Monday, June 29, 2009

We are poised to depart. Bags are packed, documents assembled, goodbyes said. One more day to get things organized and then we're off. Next post will be from Bolivia. Feliz viaje!

Saturday, June 27, 2009

The wisdom of packing light

As I prepare to travel, I struggle with what and how much to take along. I can imagine any number of scenarios in which I can use the things I own. Especially problematic are books - I always take too many books wherever I go, and books of course are especially heavy. 

We pack, I think, in much the same way that we live - anticipating possible eventualities, and feeling that if we are only well prepared, we will be able to deal with whatever we encounter in a way that will not cause us too much discomfort. We project our anxiety about the future onto things - if I have my wool socks my feet will never be cold, if I have enough books I'll never be bored, and so on. Our things become fetishes, magical objects that can ward off the malignant spirits that seek to do us harm and cause us to suffer.

But there is a wisdom to be found in not overpacking for a trip. By traveling light, we show an acceptance of the reality that we are destined to suffer. Despite all our preparations, our planning and packing, we inevitably will find ourselves in difficult and unpleasant situations. We cannot reasonably hope to guard ourselves from all that might befall us. When we realize this, we may come to see our things as burdens rather than guardians, weights that drag on us and limit our mobility. Walled in by mountains of stuff, we are cut off from the thrilling challenges of life. 

Having made the incredibly daring decision to go to Bolivia, push it one step further and truly open yourself to the possibilities.

Friday, June 26, 2009

The Waiting Game

It is Friday morning and we leave for Bolivia on Wednesday, July 1. I am busily putting things in readiness. At home, this means buying gifts for a range of people, getting shots and haircuts and new shoes, cleaning equipment and making sure I have the right batteries and cables for all my little electronic gadgets, putting together a syllabus and arranging for the readings to be available. On the receiving end, it means lots of emails to Bolivia, squaring away the funding, setting up various projects, figuring out what I owe people and trying to have everything I need to bring them.

My main goals for this summer: to have a successful program; to do some research and writing; to have fun, see friends, make good on promises; to maintain my equanimity.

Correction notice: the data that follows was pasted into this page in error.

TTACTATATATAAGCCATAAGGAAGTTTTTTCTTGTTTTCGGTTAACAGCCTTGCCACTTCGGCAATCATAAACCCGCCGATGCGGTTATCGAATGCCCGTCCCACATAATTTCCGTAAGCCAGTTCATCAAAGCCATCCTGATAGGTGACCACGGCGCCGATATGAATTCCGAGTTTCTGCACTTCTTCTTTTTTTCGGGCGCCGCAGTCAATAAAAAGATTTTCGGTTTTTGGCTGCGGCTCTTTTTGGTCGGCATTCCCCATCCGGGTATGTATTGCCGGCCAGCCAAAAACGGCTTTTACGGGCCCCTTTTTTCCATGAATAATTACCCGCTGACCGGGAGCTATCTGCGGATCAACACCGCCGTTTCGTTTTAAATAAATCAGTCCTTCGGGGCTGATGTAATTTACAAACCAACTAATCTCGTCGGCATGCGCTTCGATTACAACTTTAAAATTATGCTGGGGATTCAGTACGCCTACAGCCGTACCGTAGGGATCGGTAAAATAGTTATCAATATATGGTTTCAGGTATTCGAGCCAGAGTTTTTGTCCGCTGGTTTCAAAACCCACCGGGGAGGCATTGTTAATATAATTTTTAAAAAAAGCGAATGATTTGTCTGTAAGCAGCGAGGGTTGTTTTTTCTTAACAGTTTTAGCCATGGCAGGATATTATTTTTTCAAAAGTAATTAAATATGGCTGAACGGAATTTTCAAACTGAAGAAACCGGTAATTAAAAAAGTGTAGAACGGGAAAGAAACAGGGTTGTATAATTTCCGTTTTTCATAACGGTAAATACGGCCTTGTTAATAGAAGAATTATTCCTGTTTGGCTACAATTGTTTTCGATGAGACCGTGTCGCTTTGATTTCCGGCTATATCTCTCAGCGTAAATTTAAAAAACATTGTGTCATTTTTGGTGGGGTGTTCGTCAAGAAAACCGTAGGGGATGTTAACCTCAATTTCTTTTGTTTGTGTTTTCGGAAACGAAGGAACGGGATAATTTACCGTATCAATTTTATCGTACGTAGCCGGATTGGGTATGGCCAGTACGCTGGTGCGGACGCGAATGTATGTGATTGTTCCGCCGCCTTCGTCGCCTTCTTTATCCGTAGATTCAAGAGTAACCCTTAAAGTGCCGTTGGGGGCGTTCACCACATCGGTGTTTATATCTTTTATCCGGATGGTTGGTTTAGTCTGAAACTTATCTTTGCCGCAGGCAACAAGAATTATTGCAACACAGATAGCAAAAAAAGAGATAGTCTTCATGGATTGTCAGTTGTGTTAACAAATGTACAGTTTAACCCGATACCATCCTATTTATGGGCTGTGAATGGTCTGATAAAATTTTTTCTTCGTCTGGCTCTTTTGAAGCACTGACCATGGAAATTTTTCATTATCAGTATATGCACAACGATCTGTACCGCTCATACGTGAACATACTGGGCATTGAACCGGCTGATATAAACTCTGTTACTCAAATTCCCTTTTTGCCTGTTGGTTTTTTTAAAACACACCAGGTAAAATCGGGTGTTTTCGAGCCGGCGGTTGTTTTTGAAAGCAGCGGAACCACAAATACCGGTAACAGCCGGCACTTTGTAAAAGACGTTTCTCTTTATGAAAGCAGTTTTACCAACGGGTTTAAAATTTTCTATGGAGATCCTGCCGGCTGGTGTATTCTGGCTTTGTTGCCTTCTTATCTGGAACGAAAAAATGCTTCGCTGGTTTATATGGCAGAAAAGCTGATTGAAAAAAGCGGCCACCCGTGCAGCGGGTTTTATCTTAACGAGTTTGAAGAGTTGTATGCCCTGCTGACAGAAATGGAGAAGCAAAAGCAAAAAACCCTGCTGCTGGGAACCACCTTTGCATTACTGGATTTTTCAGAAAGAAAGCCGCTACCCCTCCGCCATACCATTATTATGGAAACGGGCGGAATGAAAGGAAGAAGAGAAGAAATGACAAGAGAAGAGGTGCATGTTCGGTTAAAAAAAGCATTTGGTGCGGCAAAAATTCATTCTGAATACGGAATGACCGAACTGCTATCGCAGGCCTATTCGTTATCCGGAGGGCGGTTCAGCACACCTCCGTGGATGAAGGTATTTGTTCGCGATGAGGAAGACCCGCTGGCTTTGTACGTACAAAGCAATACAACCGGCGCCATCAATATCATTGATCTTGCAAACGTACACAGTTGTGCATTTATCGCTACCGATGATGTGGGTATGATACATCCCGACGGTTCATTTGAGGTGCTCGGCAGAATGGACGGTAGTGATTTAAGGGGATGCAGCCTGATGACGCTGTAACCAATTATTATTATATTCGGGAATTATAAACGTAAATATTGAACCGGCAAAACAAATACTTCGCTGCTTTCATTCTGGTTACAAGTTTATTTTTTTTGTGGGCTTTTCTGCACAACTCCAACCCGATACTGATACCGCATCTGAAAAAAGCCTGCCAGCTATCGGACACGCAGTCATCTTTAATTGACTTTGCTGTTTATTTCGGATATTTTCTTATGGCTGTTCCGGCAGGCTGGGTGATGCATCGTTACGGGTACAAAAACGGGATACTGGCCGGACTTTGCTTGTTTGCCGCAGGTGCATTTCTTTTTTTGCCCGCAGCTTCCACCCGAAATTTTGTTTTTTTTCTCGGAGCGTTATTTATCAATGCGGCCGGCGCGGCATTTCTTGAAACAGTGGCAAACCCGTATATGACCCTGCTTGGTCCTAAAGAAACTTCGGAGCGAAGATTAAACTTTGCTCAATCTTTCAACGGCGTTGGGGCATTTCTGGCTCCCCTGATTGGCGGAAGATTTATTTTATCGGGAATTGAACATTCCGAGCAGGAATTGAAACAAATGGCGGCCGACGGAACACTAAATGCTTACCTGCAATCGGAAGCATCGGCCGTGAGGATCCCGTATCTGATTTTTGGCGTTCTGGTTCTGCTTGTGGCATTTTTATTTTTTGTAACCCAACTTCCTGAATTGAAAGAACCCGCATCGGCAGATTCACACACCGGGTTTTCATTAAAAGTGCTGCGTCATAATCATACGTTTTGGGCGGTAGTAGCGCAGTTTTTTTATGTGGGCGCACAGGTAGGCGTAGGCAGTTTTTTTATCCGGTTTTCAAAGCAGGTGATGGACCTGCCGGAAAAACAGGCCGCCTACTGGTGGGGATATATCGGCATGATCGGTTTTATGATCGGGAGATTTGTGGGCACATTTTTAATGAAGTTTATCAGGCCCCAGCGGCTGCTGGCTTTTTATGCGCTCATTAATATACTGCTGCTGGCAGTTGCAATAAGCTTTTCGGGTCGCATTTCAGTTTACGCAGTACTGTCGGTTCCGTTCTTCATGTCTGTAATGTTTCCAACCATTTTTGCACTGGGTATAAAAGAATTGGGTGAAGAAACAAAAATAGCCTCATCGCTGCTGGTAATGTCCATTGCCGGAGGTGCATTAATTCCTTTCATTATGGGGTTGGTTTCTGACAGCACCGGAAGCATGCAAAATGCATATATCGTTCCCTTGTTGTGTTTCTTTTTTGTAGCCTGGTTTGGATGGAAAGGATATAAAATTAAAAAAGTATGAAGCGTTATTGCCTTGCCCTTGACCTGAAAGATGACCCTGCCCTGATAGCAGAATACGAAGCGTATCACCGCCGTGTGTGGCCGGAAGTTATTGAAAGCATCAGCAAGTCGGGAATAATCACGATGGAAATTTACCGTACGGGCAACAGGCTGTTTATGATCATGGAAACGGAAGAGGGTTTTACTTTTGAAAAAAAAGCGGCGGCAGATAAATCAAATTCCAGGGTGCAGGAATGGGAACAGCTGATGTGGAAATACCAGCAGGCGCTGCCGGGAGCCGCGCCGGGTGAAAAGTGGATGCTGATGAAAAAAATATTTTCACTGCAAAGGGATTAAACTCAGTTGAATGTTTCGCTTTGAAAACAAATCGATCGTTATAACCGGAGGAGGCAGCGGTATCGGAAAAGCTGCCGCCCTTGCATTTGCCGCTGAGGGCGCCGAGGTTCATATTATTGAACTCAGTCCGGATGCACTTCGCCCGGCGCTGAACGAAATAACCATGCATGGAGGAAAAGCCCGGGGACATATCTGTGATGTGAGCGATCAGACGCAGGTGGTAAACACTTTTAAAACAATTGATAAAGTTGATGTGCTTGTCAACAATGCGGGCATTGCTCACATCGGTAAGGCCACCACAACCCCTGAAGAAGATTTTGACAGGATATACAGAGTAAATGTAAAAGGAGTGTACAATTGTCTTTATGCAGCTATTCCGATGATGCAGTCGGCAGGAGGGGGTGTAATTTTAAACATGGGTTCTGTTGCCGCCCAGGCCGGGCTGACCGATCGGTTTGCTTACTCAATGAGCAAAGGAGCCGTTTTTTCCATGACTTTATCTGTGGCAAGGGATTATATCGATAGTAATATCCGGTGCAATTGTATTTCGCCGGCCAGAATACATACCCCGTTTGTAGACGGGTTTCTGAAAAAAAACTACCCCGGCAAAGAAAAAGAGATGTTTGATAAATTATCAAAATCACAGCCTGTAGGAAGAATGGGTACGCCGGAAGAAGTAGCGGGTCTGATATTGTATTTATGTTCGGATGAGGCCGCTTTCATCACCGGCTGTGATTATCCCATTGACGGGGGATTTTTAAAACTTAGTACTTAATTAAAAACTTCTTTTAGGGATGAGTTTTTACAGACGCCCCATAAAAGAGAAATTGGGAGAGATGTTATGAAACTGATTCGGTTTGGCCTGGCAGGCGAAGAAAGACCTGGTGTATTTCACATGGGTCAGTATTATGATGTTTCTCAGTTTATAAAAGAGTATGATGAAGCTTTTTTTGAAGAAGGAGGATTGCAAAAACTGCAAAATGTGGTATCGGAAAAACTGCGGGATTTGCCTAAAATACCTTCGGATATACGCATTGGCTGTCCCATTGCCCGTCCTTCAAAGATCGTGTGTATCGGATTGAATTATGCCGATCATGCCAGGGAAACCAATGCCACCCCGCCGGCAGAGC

Wednesday, June 24, 2009

The Sun

The sun in Bolivia is incredibly strong. I've often wondered if the high altitude has something to do with it - at 8000 feet, are we really that much closer to the sun that it burns more fiercely? In any event, I have learned to be prepared when going outdoors. Though it is winter now in South America, it is still easy to get sunburned and dehydrated.

Be sure to bring a hat and sunscreen with you to Bolivia. Use them when you go outside. Drink lots of bottled water. Simple precautions will keep you healthy and happy.

Monday, June 22, 2009

House gifts

Natasha asked me today about what to bring as gifts for the families with which we will be staying. Good question. It is not obligatory to bring a gift, but it is a nice way to thank people in advance for their generosity in taking you into their home, and to start things off on the right foot. I don't know the details about your homestays, so I don't know, for example, if there will be children in the family. If you are really eager to know, you can contact Lee Cridland ( at Bolivia Cultura for more information.

Some appropriate gifts might include:
• hand towels or bath towels
• kitchen items
• books and magazines in English
• small hand tools
• toys for children (even if none live in the house, they will know people who can use them)
• baby clothes
• clothes for adults 
• other small items for use around the house

Generally speaking, I am not the best person to give advice on being nice. Your mom might have additional insights into this topic.

Wednesday, June 17, 2009

What to expect

When you first arrive in Santa Cruz, expect to be really tired but excited. You'll pass through customs, and be surprised at how easy it is (unless, of course, you're surprised by how difficult it is - one never knows). Everything will be different - the food, the money, the styles, the smells and sounds. You'll miss home but wouldn't want to miss a thing in Bolivia.